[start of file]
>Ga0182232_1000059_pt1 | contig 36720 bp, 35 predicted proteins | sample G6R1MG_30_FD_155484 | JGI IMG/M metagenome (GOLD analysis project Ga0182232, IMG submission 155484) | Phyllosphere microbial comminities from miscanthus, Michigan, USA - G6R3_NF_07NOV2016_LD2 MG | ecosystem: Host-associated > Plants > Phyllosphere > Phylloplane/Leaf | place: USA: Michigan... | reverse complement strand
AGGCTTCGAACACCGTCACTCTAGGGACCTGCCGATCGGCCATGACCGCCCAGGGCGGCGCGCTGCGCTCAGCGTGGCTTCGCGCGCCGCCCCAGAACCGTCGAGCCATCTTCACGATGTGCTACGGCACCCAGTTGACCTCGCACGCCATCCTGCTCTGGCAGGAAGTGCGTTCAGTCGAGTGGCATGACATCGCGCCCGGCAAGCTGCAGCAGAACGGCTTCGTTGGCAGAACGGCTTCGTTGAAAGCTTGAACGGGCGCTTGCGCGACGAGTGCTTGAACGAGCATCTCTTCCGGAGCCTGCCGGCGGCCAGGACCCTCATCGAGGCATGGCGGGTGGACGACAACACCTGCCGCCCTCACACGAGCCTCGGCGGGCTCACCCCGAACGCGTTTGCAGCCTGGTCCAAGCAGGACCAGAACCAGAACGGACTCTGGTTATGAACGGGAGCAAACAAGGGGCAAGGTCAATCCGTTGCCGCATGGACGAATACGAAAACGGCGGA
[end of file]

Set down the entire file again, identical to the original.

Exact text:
>Ga0182232_1000059_pt1 | contig 36720 bp, 35 predicted proteins | sample G6R1MG_30_FD_155484 | JGI IMG/M metagenome (GOLD analysis project Ga0182232, IMG submission 155484) | Phyllosphere microbial comminities from miscanthus, Michigan, USA - G6R3_NF_07NOV2016_LD2 MG | ecosystem: Host-associated > Plants > Phyllosphere > Phylloplane/Leaf | place: USA: Michigan... | reverse complement strand
AGGCTTCGAACACCGTCACTCTAGGGACCTGCCGATCGGCCATGACCGCCCAGGGCGGCGCGCTGCGCTCAGCGTGGCTTCGCGCGCCGCCCCAGAACCGTCGAGCCATCTTCACGATGTGCTACGGCACCCAGTTGACCTCGCACGCCATCCTGCTCTGGCAGGAAGTGCGTTCAGTCGAGTGGCATGACATCGCGCCCGGCAAGCTGCAGCAGAACGGCTTCGTTGGCAGAACGGCTTCGTTGAAAGCTTGAACGGGCGCTTGCGCGACGAGTGCTTGAACGAGCATCTCTTCCGGAGCCTGCCGGCGGCCAGGACCCTCATCGAGGCATGGCGGGTGGACGACAACACCTGCCGCCCTCACACGAGCCTCGGCGGGCTCACCCCGAACGCGTTTGCAGCCTGGTCCAAGCAGGACCAGAACCAGAACGGACTCTGGTTATGAACGGGAGCAAACAAGGGGCAAGGTCAATCCGTTGCCGCATGGACGAATACGAAAACGGCGGA